Tensions escalated between Washington and Beijing last week as a U.S. warship approached an artificially created Chinese island in the South China Sea. But the real threat to China came in the courtroom, when an arbitral tribunal in The Hague held that it has jurisdiction over key issues in the Philippines’ dispute against China over its South China Sea claims. Whether the Philippines wins or loses in the next phase of the case, the ruling will have serious consequences for China’s role as a world power.
Although China says its claims to the South China Sea are indisputable, the Tribunal’s ruling only escalates a long-running conflict. Besides being one of the world’s busiest maritime routes, the South China Sea is rich in fish stocks as well as oil and gas deposits. China, the Philippines, Vietnam, Brunei, Taiwan, and Malaysia all have overlapping claims in the sea. To cement its position, China has recently built seven artificial islets over uninhabited reefs and shoals. China believes that it controls the 80-90 percent of the 1.35 million square-mile sea that falls within the “nine-dashed line,” a feature drawn on Chinese maps by its Nationalist government in 1947.
Unable to challenge China militarily, the Philippines turned to the law. In 2013, the Philippines filed a case in the Permanent Court of Arbitration in The Hague, asserting its rights to exploit the 200-nautical mile Exclusive Economic Zone that extends from the archipelago into the South China Sea. The Philippines brought their claim under the United Nations Convention on the Law of the Sea (UNCLOS), to which both states are parties. China scoffed, claimed that the Tribunal had no jurisdiction, and boycotted the proceedings.Enjoying this article? Click here to subscribe for full access. Just $5 a month.
Unable to ignore the dispute, however, China released a position paper that looked suspiciously like a legal brief. Rooting its own claims in international law, China argued that the Philippines’ maritime delineation/entitlement claims were merely territorial sovereignty claims in disguise. Since the tribunal cannot consider sovereignty claims, it therefore had no jurisdiction. The tribunal considered China’s position paper as the state’s position when holding that it, in fact, had jurisdiction.
The tribunal has put China in a bind. China immediately stated that the judgment was “null and void” and that any future judgments would have no effect. But it would be hard to imagine that China could completely ignore any future judgment. International pressure on China to comply would be great. The U.S., which has spent five years exerting diplomatic pressure on China over the South China Sea, has welcomed the decision. Germany has actively encouraged China to settle its maritime claims in international courts.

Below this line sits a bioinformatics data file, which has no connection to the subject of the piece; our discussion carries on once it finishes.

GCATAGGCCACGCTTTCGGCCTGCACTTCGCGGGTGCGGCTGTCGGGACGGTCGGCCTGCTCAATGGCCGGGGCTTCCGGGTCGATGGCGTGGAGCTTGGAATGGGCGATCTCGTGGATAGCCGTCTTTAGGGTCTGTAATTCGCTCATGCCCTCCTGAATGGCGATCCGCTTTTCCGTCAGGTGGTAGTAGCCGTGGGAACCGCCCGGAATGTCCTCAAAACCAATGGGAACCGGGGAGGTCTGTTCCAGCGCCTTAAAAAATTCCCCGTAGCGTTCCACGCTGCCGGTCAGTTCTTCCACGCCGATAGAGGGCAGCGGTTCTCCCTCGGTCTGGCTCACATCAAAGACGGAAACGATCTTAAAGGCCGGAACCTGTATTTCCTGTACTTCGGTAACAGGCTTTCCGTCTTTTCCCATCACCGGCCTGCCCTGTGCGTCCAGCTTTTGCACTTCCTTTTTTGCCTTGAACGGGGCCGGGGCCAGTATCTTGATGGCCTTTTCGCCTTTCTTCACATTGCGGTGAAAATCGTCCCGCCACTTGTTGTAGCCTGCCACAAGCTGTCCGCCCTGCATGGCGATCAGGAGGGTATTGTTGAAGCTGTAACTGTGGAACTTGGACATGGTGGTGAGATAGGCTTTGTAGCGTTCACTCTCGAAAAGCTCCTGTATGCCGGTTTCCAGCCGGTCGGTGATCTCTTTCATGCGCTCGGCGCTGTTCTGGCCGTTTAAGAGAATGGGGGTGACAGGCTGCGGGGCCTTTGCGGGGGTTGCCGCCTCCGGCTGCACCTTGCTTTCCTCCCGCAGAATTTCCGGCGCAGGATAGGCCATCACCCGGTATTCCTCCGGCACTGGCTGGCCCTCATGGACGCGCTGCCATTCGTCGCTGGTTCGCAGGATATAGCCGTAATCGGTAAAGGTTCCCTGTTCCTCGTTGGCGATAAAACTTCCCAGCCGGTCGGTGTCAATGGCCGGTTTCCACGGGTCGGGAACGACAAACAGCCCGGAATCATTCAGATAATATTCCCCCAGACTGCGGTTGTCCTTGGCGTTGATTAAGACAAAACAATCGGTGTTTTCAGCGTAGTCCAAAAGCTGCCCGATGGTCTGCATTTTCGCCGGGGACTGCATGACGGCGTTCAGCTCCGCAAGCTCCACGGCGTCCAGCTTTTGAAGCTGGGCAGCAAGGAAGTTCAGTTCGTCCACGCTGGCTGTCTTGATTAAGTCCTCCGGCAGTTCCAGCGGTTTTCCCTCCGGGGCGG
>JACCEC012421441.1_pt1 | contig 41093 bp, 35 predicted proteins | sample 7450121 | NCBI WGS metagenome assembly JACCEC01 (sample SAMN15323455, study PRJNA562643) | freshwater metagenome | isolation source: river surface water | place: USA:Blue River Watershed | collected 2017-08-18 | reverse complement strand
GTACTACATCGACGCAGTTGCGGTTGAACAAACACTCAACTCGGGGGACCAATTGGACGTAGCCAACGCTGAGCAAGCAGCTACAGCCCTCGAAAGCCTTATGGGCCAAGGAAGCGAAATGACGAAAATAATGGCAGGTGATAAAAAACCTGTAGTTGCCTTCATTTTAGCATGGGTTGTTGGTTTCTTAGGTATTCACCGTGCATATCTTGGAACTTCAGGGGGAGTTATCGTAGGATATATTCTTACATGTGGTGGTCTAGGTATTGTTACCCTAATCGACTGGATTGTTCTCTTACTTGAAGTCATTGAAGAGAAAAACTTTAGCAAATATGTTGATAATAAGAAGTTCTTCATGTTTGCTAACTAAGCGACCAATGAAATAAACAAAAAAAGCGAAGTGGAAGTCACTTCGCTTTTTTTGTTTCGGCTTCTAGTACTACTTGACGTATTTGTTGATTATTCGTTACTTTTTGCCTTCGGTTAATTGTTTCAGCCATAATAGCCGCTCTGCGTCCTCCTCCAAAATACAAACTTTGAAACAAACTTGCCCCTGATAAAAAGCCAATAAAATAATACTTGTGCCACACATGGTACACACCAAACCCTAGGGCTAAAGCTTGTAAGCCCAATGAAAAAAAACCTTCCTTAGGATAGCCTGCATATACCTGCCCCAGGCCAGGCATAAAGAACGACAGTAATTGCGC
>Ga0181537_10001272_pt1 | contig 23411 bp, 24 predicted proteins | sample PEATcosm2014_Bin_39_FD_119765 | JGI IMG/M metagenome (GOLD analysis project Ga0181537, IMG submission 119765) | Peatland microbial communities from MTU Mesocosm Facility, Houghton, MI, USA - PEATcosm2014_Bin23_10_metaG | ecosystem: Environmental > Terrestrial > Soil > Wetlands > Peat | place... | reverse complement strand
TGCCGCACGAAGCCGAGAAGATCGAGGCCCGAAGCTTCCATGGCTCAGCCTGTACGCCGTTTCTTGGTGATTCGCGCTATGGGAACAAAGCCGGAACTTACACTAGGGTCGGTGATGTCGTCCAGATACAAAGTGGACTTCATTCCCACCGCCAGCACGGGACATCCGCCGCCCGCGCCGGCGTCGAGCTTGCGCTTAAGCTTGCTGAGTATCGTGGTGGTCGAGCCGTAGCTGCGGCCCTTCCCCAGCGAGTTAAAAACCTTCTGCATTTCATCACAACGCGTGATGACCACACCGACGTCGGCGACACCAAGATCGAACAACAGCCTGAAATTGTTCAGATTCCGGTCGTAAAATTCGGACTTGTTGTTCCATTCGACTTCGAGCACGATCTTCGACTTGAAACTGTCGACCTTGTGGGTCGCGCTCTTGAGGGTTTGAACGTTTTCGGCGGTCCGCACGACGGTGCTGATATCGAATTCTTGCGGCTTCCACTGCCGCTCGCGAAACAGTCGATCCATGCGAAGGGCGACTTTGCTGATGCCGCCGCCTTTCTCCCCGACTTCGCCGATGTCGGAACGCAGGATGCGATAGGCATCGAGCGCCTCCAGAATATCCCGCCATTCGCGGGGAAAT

Legally, most of UNCLOS is binding on all nations, regardless of whether they are signatories, because the treaty codifies preexisting international custom. A breach by China of law that is foundational to maritime commerce throughout the globe would be a serious international transgression. Refusal to comply with any decision would have strong reputational costs for a country seeking to become a global leader, especially as friendly relations with its neighbors are especially crucial to China’s rise. China is a member of 130 international organizations that apply international law. China thus needs the world to believe that its commitments under international law are credible, especially in the trade and maritime realms on which its economy relies.
The Philippines cannot celebrate just yet. The tribunal has reserved judgment on whether it has jurisdiction in seven of the 14 claims. And when the final judgment comes, the Philippines may win on some claims and not others. No matter what, China may still refuse to comply, leaving the Philippines with an angry neighbor and no economic gains.
But just by getting this far, the case already has important implications for the use of international courts to manage and resolve international conflicts. International law has become a weapon of the weak. Countries that cannot afford or have no chance of winning military conflicts have increasingly turned to courts to resolve territorial, economic, and human rights claims. Other countries are closely watching the Philippines as they consider similar options for asserting their own rights in the South China Sea and beyond. Vietnam, in particular, is considering filing a similar lawsuit. At the very least, the case may force China to engage in talks with its neighbors to resolve competing claims to the South China Sea. By doing so, China can save face and claim to resolve the disputes on its own terms. If law can bring China to its knees, cases involving the South China Sea will have ripple effects far beyond its shores.
Dr. Jill Goldenziel is a Research Fellow in the International Security Program at the Belfer Center for Science and International Affairs at the Harvard Kennedy School.